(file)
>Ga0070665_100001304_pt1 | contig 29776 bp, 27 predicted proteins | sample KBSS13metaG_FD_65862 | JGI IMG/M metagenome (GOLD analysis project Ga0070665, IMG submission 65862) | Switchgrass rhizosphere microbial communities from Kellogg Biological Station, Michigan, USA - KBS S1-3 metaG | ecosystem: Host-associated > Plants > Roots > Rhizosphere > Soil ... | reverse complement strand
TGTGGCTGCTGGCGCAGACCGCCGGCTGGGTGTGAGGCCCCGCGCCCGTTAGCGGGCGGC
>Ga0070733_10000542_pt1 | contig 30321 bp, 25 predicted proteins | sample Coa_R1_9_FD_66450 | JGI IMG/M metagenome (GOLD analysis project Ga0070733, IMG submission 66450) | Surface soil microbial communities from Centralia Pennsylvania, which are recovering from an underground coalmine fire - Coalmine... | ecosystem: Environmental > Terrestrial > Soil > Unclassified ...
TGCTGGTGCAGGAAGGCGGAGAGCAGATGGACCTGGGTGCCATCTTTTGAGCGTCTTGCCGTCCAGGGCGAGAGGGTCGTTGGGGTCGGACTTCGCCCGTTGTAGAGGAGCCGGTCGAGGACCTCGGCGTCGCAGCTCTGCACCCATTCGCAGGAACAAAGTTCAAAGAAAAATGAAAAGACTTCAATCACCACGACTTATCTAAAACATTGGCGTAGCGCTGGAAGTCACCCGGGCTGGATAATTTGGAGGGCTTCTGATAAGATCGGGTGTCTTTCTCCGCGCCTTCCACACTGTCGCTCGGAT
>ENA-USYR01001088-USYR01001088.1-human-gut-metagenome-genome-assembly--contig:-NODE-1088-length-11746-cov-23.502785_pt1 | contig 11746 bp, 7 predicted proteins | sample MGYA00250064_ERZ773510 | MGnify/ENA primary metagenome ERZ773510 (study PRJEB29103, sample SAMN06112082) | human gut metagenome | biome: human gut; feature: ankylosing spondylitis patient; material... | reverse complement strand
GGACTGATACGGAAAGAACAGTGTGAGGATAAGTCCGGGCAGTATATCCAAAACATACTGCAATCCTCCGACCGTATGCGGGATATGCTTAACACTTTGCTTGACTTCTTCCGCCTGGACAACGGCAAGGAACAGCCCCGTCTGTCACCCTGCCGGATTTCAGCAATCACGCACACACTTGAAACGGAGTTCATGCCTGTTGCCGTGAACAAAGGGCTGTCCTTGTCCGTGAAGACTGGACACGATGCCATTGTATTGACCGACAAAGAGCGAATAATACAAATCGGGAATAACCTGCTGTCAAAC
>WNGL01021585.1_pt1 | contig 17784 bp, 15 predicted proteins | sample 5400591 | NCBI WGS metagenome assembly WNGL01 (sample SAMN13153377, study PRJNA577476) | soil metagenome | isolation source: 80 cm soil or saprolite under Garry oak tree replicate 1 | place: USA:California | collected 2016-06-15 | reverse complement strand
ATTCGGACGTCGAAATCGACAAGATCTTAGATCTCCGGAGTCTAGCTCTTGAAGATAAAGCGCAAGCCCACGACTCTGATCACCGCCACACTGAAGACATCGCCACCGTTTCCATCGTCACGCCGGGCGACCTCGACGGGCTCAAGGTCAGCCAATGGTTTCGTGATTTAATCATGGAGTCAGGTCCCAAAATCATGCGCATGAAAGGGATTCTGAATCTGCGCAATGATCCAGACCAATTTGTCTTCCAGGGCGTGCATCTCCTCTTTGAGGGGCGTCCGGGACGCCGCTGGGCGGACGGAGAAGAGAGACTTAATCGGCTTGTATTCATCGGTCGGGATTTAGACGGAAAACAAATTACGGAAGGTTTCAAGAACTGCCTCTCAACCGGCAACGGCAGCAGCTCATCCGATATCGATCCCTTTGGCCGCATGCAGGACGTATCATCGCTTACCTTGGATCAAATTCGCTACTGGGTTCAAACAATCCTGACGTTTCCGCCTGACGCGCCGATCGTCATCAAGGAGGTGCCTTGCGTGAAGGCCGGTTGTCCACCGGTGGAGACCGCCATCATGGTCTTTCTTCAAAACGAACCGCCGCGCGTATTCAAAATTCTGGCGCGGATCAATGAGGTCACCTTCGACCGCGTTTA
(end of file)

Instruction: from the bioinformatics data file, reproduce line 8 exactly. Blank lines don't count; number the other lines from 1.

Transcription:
ATTCGGACGTCGAAATCGACAAGATCTTAGATCTCCGGAGTCTAGCTCTTGAAGATAAAGCGCAAGCCCACGACTCTGATCACCGCCACACTGAAGACATCGCCACCGTTTCCATCGTCACGCCGGGCGACCTCGACGGGCTCAAGGTCAGCCAATGGTTTCGTGATTTAATCATGGAGTCAGGTCCCAAAATCATGCGCATGAAAGGGATTCTGAATCTGCGCAATGATCCAGACCAATTTGTCTTCCAGGGCGTGCATCTCCTCTTTGAGGGGCGTCCGGGACGCCGCTGGGCGGACGGAGAAGAGAGACTTAATCGGCTTGTATTCATCGGTCGGGATTTAGACGGAAAACAAATTACGGAAGGTTTCAAGAACTGCCTCTCAACCGGCAACGGCAGCAGCTCATCCGATATCGATCCCTTTGGCCGCATGCAGGACGTATCATCGCTTACCTTGGATCAAATTCGCTACTGGGTTCAAACAATCCTGACGTTTCCGCCTGACGCGCCGATCGTCATCAAGGAGGTGCCTTGCGTGAAGGCCGGTTGTCCACCGGTGGAGACCGCCATCATGGTCTTTCTTCAAAACGAACCGCCGCGCGTATTCAAAATTCTGGCGCGGATCAATGAGGTCACCTTCGACCGCGTTTA